Gearing up for the web challenge


I'm getting ready for the @the_nerdery #WebChallenge next weekend, I'm competing with the concrete5 mn team.  Every year they do a 24 hour challenge where teams of 10 web professionals take a non-profit through the entire website process.  We go from concept to finished design in 24 hours.

Well, actually, it's more like 30 hours.  Keep reading to see how the time breaks down.  I'm currently seeking bottles to take chai in - I'm going to have to brew up a ton to make it through that long of a time stretch.  I'm sure they'll have coffee and red bull, but my stomach would never be able to handle those.

This is how our day looks like it's going to go.  Everything is kind of tentative, really - we have no idea who we are getting until the minute we start coding, so we don't know exactly what their needs will be.

We've decided to go with Git for our code base, and set up a repository on Git Hub for our code base.  I've been using Bazaar at work for our versioning, and like it a lot. I even went as far as to create a dashboard page for concrete 5 where you can check in new files you've uploaded via ftp, so that our clients without command line skills can keep us updated of changes.  They hit a button, it commits the changes to the repository and emails our developers team email letting us know that there was a change.  Pretty slick, actually.

Unfortunately, I was the only one that knows it, and everyone else already knew git, or was simply wanting it instead of subversion.  Which makes sense.  I don't know git at all, but last night I was chatting with Curt and he helped walk me through checking out the repository, then adding in c5 and push the changes to the git hub account

We actually have a ton of add-ons donated from the community, it's pretty awesome.   All said, there are 41 add-ons giving us a headstart on development.  Obviously, we won't need all of them, but it goes to show how awesome the community is around C5.

  • Advertisement
  • Blog
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  • Contact Directory
  • Contest
  • Core Commerce
  • Core Commerce Downloadable File
  • Dealer Locator
  • Deluxe Image Gallery
  • Discussion
  • Document Library
  • Domain Mapper
  • Eantics Biographies
  • Eantics Realtime Twitter Updates
  • Eantics XML Transformation
  • Easybutton
  • Flash Gallery
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  • Image Slider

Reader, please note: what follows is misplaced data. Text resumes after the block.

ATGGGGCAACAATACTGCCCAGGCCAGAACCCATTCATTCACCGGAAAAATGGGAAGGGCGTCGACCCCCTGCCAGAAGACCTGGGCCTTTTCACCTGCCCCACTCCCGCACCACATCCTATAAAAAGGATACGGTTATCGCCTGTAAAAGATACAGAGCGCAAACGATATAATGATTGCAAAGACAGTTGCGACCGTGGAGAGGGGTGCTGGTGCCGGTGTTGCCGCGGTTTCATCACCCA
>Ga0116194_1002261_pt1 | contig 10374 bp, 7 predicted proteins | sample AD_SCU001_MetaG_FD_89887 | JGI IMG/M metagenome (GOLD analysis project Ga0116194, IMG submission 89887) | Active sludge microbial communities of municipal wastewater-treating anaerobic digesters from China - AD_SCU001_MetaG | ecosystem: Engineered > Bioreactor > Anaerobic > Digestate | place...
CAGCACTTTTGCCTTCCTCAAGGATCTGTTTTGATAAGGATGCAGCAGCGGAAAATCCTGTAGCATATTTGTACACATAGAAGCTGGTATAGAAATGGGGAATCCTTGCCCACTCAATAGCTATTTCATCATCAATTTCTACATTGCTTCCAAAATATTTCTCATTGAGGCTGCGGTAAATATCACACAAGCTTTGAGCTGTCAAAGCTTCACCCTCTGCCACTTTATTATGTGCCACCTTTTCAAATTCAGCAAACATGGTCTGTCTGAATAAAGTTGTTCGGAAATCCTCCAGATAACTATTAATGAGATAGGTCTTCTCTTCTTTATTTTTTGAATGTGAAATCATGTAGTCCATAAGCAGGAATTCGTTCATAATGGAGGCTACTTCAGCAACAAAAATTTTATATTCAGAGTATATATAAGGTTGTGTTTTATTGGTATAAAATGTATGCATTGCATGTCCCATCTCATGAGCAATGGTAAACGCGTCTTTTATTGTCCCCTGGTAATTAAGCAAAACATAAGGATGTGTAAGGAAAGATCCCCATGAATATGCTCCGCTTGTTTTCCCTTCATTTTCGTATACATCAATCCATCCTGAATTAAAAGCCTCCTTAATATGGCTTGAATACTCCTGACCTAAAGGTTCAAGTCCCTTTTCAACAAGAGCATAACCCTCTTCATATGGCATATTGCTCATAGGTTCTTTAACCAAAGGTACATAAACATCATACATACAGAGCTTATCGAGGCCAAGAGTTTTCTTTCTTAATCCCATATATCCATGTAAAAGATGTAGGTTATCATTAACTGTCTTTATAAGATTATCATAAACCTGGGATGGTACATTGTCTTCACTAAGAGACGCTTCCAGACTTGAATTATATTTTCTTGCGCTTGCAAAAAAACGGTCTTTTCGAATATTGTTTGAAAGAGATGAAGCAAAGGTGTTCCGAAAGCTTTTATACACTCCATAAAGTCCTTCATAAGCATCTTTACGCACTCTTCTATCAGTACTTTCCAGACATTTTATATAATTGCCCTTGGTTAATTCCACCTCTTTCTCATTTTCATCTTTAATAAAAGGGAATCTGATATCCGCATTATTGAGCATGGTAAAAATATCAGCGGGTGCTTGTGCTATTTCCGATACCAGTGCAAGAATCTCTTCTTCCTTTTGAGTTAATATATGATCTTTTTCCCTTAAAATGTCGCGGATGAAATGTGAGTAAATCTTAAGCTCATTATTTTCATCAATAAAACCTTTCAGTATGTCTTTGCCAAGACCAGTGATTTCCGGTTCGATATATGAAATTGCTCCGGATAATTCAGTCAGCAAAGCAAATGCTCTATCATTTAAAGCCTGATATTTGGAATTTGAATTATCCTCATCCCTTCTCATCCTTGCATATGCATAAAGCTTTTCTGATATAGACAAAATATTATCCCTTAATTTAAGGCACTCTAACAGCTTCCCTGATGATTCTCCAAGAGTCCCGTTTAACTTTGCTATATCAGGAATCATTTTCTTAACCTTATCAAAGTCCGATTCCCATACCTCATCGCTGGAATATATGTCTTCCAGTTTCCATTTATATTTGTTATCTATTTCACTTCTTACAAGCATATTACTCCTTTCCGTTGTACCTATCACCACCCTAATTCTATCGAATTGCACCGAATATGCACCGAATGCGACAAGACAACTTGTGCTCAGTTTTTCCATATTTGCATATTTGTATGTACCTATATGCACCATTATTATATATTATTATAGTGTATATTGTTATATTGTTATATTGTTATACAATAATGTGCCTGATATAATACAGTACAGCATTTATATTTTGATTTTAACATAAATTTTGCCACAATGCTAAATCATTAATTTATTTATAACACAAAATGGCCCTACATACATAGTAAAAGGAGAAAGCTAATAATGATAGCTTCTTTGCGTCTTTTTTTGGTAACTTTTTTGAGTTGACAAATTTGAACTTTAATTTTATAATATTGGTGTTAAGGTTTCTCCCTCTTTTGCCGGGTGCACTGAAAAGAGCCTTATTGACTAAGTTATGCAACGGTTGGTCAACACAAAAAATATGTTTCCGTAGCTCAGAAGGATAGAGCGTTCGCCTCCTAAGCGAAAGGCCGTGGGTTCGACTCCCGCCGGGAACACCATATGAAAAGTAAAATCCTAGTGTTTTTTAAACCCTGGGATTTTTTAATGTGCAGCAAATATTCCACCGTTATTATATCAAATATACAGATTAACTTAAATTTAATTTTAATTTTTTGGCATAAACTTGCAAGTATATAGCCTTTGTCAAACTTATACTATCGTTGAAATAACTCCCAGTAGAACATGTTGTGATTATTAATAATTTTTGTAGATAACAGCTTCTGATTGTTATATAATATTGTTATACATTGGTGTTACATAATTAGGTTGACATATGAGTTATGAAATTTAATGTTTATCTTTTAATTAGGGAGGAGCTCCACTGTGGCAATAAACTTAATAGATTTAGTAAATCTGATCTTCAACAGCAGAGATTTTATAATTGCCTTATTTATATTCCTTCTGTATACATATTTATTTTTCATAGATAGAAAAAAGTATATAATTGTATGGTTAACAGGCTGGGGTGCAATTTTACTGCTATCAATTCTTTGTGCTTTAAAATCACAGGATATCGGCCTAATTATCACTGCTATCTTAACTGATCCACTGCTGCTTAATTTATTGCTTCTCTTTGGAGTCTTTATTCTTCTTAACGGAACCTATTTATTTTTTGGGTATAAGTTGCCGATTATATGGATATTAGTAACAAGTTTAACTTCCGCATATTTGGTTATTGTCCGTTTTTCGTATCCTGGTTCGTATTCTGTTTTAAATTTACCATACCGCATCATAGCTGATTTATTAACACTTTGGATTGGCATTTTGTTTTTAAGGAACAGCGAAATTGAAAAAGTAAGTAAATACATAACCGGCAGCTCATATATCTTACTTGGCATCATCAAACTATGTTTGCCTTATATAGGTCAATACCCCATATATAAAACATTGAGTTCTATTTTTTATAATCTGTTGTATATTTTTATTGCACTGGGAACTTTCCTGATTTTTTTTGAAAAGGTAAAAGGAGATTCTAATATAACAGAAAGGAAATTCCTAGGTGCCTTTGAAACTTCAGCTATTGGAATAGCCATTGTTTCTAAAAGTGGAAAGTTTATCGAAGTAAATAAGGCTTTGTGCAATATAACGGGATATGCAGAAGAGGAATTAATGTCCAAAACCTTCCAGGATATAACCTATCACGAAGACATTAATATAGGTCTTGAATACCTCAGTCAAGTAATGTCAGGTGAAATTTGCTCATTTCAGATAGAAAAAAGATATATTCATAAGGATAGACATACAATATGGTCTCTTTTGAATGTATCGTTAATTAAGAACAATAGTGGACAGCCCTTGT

• Login Attribute Redirect
  • Message of the Day
  • Problog
  • Proevents
  • Pronews
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  • Simple Forums
  • Superfish
  • Ticker
  • Tony File Details
  • Tony Image Search
  • Tony Link List
  • Tony Mailing List
  • Tony Popup
  • Tony RSS Feeds
  • Tony Stats

All said, it's $1945 in commercial add-ons for us to use.

We've been trying really hard to be prepared for the stuff that we know every non-profit will need.  And that means figuring out what each one of them needs.  I think we have a really good handle on this, we have identified a couple non-profits that would have us completely dead in the water, and others that would be really good fits.

I put together the following matrix trying to distill down what people were asking for on their profile pages on the Nerdery's Challenge Page.

This weekend's project is to try to get a very generic theme together combining the HTML 5 Boilerplate code with the Blueprint css framework, then installing the components we know we're going to use and making sure that everything looks ok on those pages.  I actually have a ton of freelance to do right now as well, but they didn't get me the files in time this weekend, so I'm going to be working on that particular project at a later date.  Kind of bummed about that. 

I've also almost finished this paid events add-on that utilizes the Items Calendar with eCommerce to allow pre-registration tools for events.  I need to get that into package format so that it is a little easier to work with, then customize it's pages to fit with the generic theme.


So much to do, and all I really want to do is curl up and watch cartoons.  At least there's only one more week of this, then we'll be done.